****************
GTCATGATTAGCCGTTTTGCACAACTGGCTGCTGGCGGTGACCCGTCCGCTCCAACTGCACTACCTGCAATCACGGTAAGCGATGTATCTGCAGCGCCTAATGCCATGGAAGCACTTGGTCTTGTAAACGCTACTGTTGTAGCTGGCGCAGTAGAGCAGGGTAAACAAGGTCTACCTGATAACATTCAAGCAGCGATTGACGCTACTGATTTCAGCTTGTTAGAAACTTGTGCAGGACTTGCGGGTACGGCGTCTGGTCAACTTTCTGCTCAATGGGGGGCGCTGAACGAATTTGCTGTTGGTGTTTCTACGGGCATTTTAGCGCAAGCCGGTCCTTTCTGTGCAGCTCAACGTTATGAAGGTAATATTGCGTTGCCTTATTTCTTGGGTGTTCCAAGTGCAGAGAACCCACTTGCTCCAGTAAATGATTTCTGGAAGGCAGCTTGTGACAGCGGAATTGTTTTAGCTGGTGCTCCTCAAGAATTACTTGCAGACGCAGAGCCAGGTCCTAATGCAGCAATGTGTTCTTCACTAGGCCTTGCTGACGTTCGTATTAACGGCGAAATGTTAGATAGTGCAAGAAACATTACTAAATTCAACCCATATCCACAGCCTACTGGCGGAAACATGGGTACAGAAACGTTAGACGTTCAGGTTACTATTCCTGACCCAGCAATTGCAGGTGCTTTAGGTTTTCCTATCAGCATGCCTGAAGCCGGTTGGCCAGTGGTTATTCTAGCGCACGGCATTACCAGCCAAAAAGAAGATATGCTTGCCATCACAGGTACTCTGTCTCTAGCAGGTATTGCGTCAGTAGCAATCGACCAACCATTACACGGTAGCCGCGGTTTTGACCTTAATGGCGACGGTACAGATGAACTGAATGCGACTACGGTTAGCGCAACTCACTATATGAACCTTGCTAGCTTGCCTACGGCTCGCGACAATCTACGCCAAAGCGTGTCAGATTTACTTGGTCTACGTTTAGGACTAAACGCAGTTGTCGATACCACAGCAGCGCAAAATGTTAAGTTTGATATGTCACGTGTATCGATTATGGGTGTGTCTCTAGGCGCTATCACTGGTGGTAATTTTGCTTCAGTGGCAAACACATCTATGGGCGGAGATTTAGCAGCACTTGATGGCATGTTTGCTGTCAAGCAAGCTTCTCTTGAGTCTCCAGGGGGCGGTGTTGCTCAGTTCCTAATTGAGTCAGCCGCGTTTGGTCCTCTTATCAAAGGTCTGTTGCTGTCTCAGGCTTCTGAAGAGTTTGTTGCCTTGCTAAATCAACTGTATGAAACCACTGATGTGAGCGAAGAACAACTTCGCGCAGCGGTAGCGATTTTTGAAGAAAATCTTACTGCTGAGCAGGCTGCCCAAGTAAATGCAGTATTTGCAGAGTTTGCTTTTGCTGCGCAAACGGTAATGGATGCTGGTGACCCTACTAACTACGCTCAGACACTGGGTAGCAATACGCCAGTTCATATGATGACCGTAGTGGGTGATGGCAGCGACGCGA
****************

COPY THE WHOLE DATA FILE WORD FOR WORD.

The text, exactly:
GTCATGATTAGCCGTTTTGCACAACTGGCTGCTGGCGGTGACCCGTCCGCTCCAACTGCACTACCTGCAATCACGGTAAGCGATGTATCTGCAGCGCCTAATGCCATGGAAGCACTTGGTCTTGTAAACGCTACTGTTGTAGCTGGCGCAGTAGAGCAGGGTAAACAAGGTCTACCTGATAACATTCAAGCAGCGATTGACGCTACTGATTTCAGCTTGTTAGAAACTTGTGCAGGACTTGCGGGTACGGCGTCTGGTCAACTTTCTGCTCAATGGGGGGCGCTGAACGAATTTGCTGTTGGTGTTTCTACGGGCATTTTAGCGCAAGCCGGTCCTTTCTGTGCAGCTCAACGTTATGAAGGTAATATTGCGTTGCCTTATTTCTTGGGTGTTCCAAGTGCAGAGAACCCACTTGCTCCAGTAAATGATTTCTGGAAGGCAGCTTGTGACAGCGGAATTGTTTTAGCTGGTGCTCCTCAAGAATTACTTGCAGACGCAGAGCCAGGTCCTAATGCAGCAATGTGTTCTTCACTAGGCCTTGCTGACGTTCGTATTAACGGCGAAATGTTAGATAGTGCAAGAAACATTACTAAATTCAACCCATATCCACAGCCTACTGGCGGAAACATGGGTACAGAAACGTTAGACGTTCAGGTTACTATTCCTGACCCAGCAATTGCAGGTGCTTTAGGTTTTCCTATCAGCATGCCTGAAGCCGGTTGGCCAGTGGTTATTCTAGCGCACGGCATTACCAGCCAAAAAGAAGATATGCTTGCCATCACAGGTACTCTGTCTCTAGCAGGTATTGCGTCAGTAGCAATCGACCAACCATTACACGGTAGCCGCGGTTTTGACCTTAATGGCGACGGTACAGATGAACTGAATGCGACTACGGTTAGCGCAACTCACTATATGAACCTTGCTAGCTTGCCTACGGCTCGCGACAATCTACGCCAAAGCGTGTCAGATTTACTTGGTCTACGTTTAGGACTAAACGCAGTTGTCGATACCACAGCAGCGCAAAATGTTAAGTTTGATATGTCACGTGTATCGATTATGGGTGTGTCTCTAGGCGCTATCACTGGTGGTAATTTTGCTTCAGTGGCAAACACATCTATGGGCGGAGATTTAGCAGCACTTGATGGCATGTTTGCTGTCAAGCAAGCTTCTCTTGAGTCTCCAGGGGGCGGTGTTGCTCAGTTCCTAATTGAGTCAGCCGCGTTTGGTCCTCTTATCAAAGGTCTGTTGCTGTCTCAGGCTTCTGAAGAGTTTGTTGCCTTGCTAAATCAACTGTATGAAACCACTGATGTGAGCGAAGAACAACTTCGCGCAGCGGTAGCGATTTTTGAAGAAAATCTTACTGCTGAGCAGGCTGCCCAAGTAAATGCAGTATTTGCAGAGTTTGCTTTTGCTGCGCAAACGGTAATGGATGCTGGTGACCCTACTAACTACGCTCAGACACTGGGTAGCAATACGCCAGTTCATATGATGACCGTAGTGGGTGATGGCAGCGACGCGA